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  • “Refuse heaped many stories high”: DeLillo, Dirt, and Disorder
  • Ruth Helyer (bio)

Don DeLillo’s Underworld explores boundaries, particularly the thin dividing line between what is considered waste product and what is not. Any discussion about what constitutes dirt and abjection leads to questions about concepts of “the body” and consequently gender-specific identity. The narrative’s relentless revelation of borders as fluctuating, rather than fixed, demonstrates the problems, not only of disposing of waste, but of identifying waste in the first place. Although this difficulty affects all identities, it is acutely felt by the classic narrative hero, who embodies the patriarchal masculine ideal of cultural authority. Such authority encompasses an inherent potency (even omnipotence), a taste for adventure, bravery, and resourcefulness. Nick Shay, DeLillo’s main protagonist, is a professional waste handler and serves as a jarring reminder that the hero contemporary society yearns for does not exist.

As the ideal “male body,” the “Hero” should consist of both perfect form and morality, with a certain clean wholeness that precisely differentiates him from the threat of the unclean world. To help us enjoy the book, he should act within clear parameters. These parameters answer to our socially conditioned urge to create a consummate construction, [End Page 987] easily identified by its firm boundaries, that we can believe in. Our hero should always be safely on our side of abjection’s border, to appease our “need to structure and classify, to build a system against the terror in our souls” (DeLillo, Names 81). The terror is that the undifferentiated mass of waste we dispose of (in a bid to be what it is not, identifying ourselves by our very lack of it) will force its way back into our life, insisting on revealing itself as part of us. Such unwanted baggage sullies our ability to conform to an acceptable prototype, where conforming requires that we display the correct signs, which are, according to Andrew Tolson, “an aura of competence, a way of talking and behaving, [. . .] immediately recognised [. . . and] enshrined in social rituals and customs” (21). Failure to comply results in an undeserving and inauthentic construction, with the potential to create disorder and to lead us into crisis. However, as N.H. Reeve and Richard Kerridge remind us, our yearning for authenticity can never be fulfilled (318). Narrating this constant human search for a tangible self, Underworld emphasizes the dichotomy between the modernist faith in origins and logical cognition and the postmodernist lack of cerebral justification, chronology, and causality—lack of respect for the “actual pulsing thing” (DeLillo, Underworld 805).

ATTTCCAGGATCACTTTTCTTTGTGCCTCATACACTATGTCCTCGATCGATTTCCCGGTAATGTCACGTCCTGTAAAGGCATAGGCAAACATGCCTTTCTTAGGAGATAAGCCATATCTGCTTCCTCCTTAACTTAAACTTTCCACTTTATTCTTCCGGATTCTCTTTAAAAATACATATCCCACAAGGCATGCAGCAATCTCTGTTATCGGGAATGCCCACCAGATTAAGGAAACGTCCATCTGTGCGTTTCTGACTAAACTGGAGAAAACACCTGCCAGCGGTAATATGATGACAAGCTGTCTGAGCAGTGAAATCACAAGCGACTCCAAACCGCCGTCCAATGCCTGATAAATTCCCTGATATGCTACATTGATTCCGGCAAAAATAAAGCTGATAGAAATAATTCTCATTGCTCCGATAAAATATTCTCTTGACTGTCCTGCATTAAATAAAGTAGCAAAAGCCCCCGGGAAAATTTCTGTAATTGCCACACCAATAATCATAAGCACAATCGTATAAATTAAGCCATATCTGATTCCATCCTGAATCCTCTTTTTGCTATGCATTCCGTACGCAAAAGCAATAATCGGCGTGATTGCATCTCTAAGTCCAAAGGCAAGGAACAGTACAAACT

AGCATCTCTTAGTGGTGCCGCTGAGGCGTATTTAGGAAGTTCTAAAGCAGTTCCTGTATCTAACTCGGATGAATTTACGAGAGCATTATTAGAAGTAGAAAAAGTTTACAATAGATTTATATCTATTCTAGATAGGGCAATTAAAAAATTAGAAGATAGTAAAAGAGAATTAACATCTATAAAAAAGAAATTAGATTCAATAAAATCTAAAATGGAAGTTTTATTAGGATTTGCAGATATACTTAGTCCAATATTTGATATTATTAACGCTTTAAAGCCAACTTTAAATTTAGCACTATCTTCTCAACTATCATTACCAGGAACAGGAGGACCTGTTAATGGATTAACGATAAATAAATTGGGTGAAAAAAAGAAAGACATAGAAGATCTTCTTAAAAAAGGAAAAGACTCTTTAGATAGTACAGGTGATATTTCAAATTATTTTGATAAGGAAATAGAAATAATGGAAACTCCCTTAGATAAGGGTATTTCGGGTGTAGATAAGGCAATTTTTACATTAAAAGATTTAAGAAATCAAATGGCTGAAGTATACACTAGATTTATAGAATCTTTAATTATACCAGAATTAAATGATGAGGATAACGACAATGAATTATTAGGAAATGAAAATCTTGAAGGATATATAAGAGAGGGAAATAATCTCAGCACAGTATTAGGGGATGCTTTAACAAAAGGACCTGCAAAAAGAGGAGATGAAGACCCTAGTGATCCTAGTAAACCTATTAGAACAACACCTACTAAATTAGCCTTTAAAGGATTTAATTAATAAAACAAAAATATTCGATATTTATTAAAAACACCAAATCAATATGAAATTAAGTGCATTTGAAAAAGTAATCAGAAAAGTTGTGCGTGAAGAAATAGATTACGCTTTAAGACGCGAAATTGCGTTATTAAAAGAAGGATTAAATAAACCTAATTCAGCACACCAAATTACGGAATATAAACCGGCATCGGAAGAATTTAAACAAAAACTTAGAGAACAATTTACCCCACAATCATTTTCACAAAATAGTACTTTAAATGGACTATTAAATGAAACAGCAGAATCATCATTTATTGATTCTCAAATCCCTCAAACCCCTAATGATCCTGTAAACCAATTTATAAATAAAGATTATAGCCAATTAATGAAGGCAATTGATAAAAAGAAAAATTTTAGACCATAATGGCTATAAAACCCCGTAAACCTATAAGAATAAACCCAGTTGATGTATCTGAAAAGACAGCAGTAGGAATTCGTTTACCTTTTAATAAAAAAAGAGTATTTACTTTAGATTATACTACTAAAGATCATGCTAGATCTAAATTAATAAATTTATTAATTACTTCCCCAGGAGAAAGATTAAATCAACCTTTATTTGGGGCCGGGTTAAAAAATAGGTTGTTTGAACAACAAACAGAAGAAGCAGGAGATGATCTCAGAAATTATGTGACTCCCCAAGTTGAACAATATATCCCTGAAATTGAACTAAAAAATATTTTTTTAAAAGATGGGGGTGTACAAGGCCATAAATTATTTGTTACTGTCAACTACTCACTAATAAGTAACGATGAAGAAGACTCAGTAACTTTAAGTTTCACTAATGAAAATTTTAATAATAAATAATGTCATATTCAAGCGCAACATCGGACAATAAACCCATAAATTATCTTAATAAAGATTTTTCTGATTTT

Nick is born and raised amidst the brutality of the Bronx, the son of a poor Italian immigrant. His caustic wit fuses authorial and narrative voices, while his aggressive tendencies confirm that “male behaviour is strongly influenced by the gender role messages men receive from their social environments” (Harris 19). He displays a brute physicality reminiscent of the larger-than-life Hollywood action films of the 1980s, films “that take the male hero to historically unparalleled levels of omnipotence” (Segal 173). Stallone as Rambo in First Blood and Schwarzenegger in The Terminator offer us male heroes who are darkly attractive yet muscle-bound and monosyllabic, physically developed yet emotionally inept. As Nick reminds us when contemplating hitting Brian, “It’s which body crushes the other” (797). 1 However, although Nick is dark, handsome, and uses his admirable physique to heave crates of 7-Up, he contradicts the stereotype by using his time in prison to study, ensuring himself a career with prospects and a bronze tower existence upon release.

The movie heroes display their enviable forms for all to gaze upon, yet Nick, rather than reveal the consummate hero’s body, [End Page 988] remains elusive and shadowy, never far from the borderlands. His appearance and, indeed, his motivation are only revealed in cryptic hints, inferences, and details mediated through third parties. When he meets Klara again after many years she lets us know how fit he looks by insisting that he must “exercise” (72). He confirms that he does indeed run and is very particular about what he eats and drinks. The perfect body is an image we are afraid...

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pp. 987-1006
Launched on MUSE
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